And let's face it, everyone is a dumbass now and again.

Sixty Grit said...
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Henry said...

What raf said.

My four-year-old found a box of miscellaneous small-electrical parts in my work area. He immediately started making a catapult out of alligator clips and wire.

Forget "you are really smart" or "you are trying really hard". With this kid its "Holy moly look at that".

Let's not forget how much kids generate their own type of feedback.

Dust Bunny Queen said...

Interesting article and quite apropos to what is going on now in the Occupy Everywhere movement.

I think you parent (as a verb) in the same way that you were raised. If your parents praised and encouraged for process and not just for breathing or accomplishing the basic skills of living...like eating, that is probably how you will raise your own children.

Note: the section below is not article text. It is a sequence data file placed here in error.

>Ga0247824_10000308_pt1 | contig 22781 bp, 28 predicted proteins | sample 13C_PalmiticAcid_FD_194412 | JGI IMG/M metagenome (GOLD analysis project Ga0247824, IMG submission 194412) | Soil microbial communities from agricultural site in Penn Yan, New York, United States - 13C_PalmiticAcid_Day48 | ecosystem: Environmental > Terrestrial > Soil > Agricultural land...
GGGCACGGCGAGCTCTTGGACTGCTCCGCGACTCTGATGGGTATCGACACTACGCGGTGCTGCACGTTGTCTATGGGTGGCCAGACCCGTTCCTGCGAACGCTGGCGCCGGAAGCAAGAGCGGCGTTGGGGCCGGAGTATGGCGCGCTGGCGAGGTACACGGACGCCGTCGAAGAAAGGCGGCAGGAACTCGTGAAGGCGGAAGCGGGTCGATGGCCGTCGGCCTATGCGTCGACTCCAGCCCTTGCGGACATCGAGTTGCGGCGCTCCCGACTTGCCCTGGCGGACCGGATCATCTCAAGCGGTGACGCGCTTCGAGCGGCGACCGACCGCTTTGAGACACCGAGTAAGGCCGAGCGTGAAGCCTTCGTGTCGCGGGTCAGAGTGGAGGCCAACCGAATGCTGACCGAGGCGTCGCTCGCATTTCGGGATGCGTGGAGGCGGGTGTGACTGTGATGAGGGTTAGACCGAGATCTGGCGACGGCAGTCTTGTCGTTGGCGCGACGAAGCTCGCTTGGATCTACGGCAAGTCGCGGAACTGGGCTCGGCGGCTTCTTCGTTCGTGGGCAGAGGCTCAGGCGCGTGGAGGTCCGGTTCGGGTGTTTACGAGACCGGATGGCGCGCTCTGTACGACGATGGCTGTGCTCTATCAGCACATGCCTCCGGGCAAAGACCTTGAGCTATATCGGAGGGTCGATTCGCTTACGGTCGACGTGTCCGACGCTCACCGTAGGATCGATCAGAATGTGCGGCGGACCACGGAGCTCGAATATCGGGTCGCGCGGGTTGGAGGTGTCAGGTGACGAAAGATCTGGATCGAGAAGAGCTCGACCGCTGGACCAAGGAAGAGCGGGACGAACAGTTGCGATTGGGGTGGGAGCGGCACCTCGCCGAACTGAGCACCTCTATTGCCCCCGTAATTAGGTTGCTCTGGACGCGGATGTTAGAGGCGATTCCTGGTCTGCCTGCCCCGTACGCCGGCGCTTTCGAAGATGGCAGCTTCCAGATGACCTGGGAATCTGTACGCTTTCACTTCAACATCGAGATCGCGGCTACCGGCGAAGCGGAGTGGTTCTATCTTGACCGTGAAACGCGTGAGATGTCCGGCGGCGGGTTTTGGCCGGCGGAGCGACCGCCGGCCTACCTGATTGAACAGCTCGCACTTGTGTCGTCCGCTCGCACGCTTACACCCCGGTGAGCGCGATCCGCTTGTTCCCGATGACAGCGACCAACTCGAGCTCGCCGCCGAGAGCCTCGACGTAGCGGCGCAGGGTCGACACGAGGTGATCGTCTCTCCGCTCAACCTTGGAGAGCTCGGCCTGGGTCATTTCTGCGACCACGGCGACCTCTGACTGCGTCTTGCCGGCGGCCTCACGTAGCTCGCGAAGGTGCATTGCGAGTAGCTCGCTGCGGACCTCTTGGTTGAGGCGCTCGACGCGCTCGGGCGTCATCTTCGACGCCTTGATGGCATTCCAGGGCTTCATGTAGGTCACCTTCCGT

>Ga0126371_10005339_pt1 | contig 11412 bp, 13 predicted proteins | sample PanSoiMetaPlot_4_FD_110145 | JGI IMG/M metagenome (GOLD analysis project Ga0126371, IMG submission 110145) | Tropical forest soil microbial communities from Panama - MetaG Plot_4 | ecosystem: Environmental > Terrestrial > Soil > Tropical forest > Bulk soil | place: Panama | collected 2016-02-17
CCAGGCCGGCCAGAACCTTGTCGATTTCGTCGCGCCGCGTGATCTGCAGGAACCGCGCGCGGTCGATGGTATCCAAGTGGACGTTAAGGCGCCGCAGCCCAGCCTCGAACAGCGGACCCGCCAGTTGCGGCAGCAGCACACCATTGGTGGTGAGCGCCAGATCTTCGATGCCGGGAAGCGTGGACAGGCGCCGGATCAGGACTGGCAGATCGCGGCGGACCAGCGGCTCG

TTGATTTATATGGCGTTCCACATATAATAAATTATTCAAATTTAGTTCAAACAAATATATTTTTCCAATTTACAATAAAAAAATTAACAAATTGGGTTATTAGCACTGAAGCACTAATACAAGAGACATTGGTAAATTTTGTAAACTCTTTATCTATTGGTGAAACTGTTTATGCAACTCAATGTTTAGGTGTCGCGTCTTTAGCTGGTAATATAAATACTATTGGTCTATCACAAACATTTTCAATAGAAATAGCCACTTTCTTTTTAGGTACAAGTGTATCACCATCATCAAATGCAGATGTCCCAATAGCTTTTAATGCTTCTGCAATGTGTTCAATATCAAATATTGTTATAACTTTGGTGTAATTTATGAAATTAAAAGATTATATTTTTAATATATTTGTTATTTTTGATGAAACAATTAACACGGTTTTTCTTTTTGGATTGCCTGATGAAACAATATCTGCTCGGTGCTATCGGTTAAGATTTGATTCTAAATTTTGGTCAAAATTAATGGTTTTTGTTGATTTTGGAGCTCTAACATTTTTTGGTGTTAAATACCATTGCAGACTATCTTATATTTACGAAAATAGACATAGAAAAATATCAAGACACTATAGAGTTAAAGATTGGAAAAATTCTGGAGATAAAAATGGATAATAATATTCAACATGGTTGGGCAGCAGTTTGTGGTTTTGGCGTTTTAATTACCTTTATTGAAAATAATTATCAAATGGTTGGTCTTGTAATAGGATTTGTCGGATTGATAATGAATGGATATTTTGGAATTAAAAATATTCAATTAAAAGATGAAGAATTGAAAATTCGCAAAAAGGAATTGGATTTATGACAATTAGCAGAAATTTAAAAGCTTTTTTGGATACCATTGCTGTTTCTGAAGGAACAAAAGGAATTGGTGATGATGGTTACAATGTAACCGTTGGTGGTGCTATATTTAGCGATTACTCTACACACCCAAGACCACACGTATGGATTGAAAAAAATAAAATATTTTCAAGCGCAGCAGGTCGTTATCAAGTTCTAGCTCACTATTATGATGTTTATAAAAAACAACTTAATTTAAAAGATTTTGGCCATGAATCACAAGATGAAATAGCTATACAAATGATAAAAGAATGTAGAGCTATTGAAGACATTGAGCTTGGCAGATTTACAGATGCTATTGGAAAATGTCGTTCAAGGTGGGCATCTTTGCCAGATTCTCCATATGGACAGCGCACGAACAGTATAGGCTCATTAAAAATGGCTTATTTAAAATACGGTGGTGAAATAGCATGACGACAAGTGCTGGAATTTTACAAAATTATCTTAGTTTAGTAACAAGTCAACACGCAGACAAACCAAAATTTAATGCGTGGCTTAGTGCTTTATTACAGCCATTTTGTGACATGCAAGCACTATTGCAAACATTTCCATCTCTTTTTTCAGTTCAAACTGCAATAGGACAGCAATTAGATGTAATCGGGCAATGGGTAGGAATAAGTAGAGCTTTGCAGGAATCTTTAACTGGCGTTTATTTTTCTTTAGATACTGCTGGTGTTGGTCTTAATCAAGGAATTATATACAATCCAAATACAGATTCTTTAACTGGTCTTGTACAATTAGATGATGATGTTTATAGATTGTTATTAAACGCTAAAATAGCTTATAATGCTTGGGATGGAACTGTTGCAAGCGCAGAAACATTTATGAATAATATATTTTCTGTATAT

"These people love their kids as much as I love mine. But they don’t congratulate them for showing up. Maybe they are onto something."

Several generations were raised in uber permissive fashion and we see the results in the spoiled tantrum throwing of the OWS crowds.

Dr. Spock has a lot of 'splaining to do.

raf said...

Of course, saying "Good boy!" at random intervals disconnected from any specific behavior (which seems to be the self-esteem approach) is not only unproductive, it is distinctly counter-productive. Just imagine if that were the approach adopted for toilet training.

TWM said...

"Dr. Spock has a lot of 'splaining to do."

Dr. Brazelton didn't help much either.

Surfed said...
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Surfed said...